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The Omnipotence of God a Ground

The Omnipotence of God a Ground

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Published by: GLENN DALE PEASE on May 08, 2013
Copyright:Attribution Non-commercial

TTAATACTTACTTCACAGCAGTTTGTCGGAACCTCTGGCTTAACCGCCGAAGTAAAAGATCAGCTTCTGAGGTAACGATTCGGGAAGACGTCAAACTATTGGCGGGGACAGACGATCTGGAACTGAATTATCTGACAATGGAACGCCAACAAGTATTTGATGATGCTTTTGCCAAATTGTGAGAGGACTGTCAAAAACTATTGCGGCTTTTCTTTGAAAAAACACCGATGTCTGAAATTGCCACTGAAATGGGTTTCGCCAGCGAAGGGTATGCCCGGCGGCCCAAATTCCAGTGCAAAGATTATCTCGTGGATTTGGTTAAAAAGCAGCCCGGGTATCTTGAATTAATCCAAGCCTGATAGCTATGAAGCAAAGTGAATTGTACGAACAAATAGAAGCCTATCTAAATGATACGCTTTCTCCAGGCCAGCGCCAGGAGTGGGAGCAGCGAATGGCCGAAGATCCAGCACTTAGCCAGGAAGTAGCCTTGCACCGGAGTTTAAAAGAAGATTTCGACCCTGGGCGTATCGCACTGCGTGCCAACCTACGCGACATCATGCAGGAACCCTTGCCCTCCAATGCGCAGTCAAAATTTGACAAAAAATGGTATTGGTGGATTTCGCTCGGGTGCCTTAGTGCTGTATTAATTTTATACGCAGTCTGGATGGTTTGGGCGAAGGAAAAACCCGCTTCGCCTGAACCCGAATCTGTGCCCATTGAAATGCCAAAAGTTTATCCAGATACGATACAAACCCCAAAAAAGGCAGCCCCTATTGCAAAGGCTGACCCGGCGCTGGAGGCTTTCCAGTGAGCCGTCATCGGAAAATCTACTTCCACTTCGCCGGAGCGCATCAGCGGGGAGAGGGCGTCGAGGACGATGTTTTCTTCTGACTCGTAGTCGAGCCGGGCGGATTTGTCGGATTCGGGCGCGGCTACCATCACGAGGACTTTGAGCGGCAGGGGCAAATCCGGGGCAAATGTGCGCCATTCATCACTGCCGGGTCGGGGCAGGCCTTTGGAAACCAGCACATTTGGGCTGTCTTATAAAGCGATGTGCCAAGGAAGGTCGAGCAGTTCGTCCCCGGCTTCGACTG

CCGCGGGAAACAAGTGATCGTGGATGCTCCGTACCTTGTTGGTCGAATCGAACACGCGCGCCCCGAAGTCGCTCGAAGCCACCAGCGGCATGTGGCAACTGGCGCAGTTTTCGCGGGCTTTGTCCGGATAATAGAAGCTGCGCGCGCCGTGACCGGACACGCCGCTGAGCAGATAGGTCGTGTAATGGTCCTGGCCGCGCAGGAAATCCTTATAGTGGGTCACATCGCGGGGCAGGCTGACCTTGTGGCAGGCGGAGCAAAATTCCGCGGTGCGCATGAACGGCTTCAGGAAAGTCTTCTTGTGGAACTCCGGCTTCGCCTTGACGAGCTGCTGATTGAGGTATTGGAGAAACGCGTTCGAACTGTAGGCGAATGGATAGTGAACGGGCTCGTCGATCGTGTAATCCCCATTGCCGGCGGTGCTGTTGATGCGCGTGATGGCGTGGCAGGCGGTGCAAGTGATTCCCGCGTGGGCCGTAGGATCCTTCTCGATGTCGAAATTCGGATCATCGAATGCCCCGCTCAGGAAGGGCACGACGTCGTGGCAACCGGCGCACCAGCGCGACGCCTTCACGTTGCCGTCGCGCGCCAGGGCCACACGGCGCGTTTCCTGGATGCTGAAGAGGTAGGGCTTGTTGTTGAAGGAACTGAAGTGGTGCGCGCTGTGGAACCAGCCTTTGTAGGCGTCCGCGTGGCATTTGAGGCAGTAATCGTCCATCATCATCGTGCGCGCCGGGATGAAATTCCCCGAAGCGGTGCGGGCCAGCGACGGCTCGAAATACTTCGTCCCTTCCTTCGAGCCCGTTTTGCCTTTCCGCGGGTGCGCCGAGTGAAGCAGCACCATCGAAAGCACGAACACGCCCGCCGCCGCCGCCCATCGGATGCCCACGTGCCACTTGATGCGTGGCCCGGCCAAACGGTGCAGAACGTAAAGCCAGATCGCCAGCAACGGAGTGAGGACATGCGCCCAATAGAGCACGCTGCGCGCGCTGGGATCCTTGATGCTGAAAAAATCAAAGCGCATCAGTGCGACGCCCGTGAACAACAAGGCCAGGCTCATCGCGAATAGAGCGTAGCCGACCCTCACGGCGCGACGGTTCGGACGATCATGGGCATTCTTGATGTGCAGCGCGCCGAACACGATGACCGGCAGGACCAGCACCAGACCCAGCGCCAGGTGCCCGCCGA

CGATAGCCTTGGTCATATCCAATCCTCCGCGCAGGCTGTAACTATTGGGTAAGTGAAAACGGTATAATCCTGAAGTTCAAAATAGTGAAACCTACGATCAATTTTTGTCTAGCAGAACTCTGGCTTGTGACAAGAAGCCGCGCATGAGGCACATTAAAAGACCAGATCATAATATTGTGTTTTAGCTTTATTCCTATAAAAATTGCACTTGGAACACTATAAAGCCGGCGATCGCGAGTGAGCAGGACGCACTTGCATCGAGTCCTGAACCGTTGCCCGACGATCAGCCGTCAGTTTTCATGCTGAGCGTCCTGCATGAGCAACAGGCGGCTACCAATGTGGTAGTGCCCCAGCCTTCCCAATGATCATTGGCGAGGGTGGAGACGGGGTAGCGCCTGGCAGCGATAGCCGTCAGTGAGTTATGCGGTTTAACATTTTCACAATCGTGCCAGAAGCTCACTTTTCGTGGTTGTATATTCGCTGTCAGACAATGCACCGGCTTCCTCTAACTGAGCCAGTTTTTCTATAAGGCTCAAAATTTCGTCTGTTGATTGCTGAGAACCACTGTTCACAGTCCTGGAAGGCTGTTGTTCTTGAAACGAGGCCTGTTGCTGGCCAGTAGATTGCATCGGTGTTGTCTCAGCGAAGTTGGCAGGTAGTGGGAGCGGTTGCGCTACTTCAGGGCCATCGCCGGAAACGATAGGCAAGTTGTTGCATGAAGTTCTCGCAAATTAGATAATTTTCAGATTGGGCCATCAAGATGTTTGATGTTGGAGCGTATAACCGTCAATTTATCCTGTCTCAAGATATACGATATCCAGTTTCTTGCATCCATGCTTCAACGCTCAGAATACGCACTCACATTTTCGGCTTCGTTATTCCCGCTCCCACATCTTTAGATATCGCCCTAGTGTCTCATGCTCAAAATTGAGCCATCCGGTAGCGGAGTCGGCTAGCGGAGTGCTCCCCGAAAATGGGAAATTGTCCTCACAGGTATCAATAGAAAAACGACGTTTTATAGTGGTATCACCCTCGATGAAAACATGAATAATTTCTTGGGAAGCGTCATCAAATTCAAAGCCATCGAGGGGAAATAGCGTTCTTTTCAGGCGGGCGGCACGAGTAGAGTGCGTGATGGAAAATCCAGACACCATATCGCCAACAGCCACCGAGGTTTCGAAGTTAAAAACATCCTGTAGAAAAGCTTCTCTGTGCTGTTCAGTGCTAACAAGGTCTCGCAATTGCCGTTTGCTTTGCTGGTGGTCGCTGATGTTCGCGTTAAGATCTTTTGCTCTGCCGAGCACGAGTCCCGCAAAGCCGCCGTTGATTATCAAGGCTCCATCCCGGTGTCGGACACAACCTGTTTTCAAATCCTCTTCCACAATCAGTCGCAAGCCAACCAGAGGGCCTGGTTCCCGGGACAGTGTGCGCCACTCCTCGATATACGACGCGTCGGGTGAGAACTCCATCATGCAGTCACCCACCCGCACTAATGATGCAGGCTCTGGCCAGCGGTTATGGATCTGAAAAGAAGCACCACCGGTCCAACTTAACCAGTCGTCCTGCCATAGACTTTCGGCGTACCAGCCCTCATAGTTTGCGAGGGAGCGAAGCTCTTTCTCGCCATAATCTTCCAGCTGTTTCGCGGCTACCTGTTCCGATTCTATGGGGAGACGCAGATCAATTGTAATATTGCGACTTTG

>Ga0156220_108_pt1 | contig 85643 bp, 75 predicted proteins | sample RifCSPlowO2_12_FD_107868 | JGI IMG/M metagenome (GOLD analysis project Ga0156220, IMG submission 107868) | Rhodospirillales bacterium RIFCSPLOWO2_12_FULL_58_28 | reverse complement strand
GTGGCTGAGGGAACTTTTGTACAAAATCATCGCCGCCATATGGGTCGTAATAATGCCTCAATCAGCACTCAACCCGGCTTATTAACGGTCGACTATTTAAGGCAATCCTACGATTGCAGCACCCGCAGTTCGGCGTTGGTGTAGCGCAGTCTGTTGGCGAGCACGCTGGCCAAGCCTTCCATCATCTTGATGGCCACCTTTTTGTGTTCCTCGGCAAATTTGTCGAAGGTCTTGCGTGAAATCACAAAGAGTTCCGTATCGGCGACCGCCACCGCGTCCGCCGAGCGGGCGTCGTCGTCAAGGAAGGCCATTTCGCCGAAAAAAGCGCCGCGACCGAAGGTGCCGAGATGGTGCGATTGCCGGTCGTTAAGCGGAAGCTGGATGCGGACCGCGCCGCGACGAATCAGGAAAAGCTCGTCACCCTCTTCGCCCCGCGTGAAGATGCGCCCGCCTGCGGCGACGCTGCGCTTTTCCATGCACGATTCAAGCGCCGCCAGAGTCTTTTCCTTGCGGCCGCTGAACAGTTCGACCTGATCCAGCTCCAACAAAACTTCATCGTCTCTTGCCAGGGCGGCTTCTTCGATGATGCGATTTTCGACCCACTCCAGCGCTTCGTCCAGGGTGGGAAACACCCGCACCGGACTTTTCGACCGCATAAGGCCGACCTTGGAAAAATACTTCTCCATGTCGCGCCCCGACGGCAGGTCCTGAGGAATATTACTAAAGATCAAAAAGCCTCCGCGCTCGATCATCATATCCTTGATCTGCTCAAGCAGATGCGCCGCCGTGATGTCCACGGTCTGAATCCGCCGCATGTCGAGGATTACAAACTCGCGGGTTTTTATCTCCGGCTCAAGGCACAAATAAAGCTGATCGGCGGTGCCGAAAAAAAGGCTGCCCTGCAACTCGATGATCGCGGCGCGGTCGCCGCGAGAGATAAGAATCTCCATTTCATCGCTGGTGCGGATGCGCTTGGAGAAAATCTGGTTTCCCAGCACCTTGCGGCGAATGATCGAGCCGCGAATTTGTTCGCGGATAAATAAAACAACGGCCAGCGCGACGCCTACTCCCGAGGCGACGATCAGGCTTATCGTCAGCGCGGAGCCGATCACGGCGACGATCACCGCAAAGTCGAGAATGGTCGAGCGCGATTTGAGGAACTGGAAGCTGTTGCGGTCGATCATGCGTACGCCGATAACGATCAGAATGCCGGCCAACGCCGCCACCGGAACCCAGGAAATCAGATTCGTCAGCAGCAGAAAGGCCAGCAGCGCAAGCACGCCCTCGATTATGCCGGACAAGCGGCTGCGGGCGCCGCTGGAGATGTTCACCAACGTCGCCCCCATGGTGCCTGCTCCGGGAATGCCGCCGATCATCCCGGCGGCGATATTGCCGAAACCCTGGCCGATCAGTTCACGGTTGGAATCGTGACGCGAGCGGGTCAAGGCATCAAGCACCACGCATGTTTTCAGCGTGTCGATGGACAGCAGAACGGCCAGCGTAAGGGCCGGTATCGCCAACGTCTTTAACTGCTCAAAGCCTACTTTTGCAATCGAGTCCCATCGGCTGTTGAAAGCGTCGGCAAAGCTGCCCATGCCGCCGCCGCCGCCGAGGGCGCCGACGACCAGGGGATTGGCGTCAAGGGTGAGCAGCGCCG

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THE OMIPOTECE OF GOD A GROUDOF ELARGED CHRISTIA EXPECTATIOBY JAMES W. ALEXADER, D. DIF any are dissatisfied witli tlie Christian religion,it is because of their own ignorai^ce or perverse-ness. It is impossible to conceive of any highergood, than that which the Gospel offers to everyhuman being who hears it. othing has so revealedthe capacities of the soul, as Christianity ; all thespeculations of antiquity are trifling in comparison •and these capacities seem to be revealed for the verypurpose of exalting our delightful expectations, asto their being filled. When Christianity would laya foundation for our hopes, it does not build on anydoubtful analogies, but digs deep, and shows us thesolid rock of God's infinite perfections ; saying, as itwere, K you would know what you shall receive,think what God is — ^how great and how good. " Allis yours, and ye are Christ's, and Christ is God's."And we have endeavoured to set this forth, from thebeginning, as the true ground of all rational comfortin religion. For if our distresses and trials do notdrive us to seek support in the attributes of God,they do not afford us any benefit. The ground of all our hopes is God's love, manifested to the worldin the gift of his only begotten Son. From this88 COSOLATIO.source we cannot expect too mucli. Hence you willaniformly observe, that those who dwell most onthe person and work of Christ, have the brightestprospects of future blessedness. And the apostlePaul uses a fervent prayer, that those to whom hewrote, might attain to the knowledge of this love of Christ, by means of which they would learn theriches of their destined inheritance.The apostle Paul breaks forth in a mingled dox-ology and prayer, when writing to the Ephesians :"ow unto Him that is able to do exceeding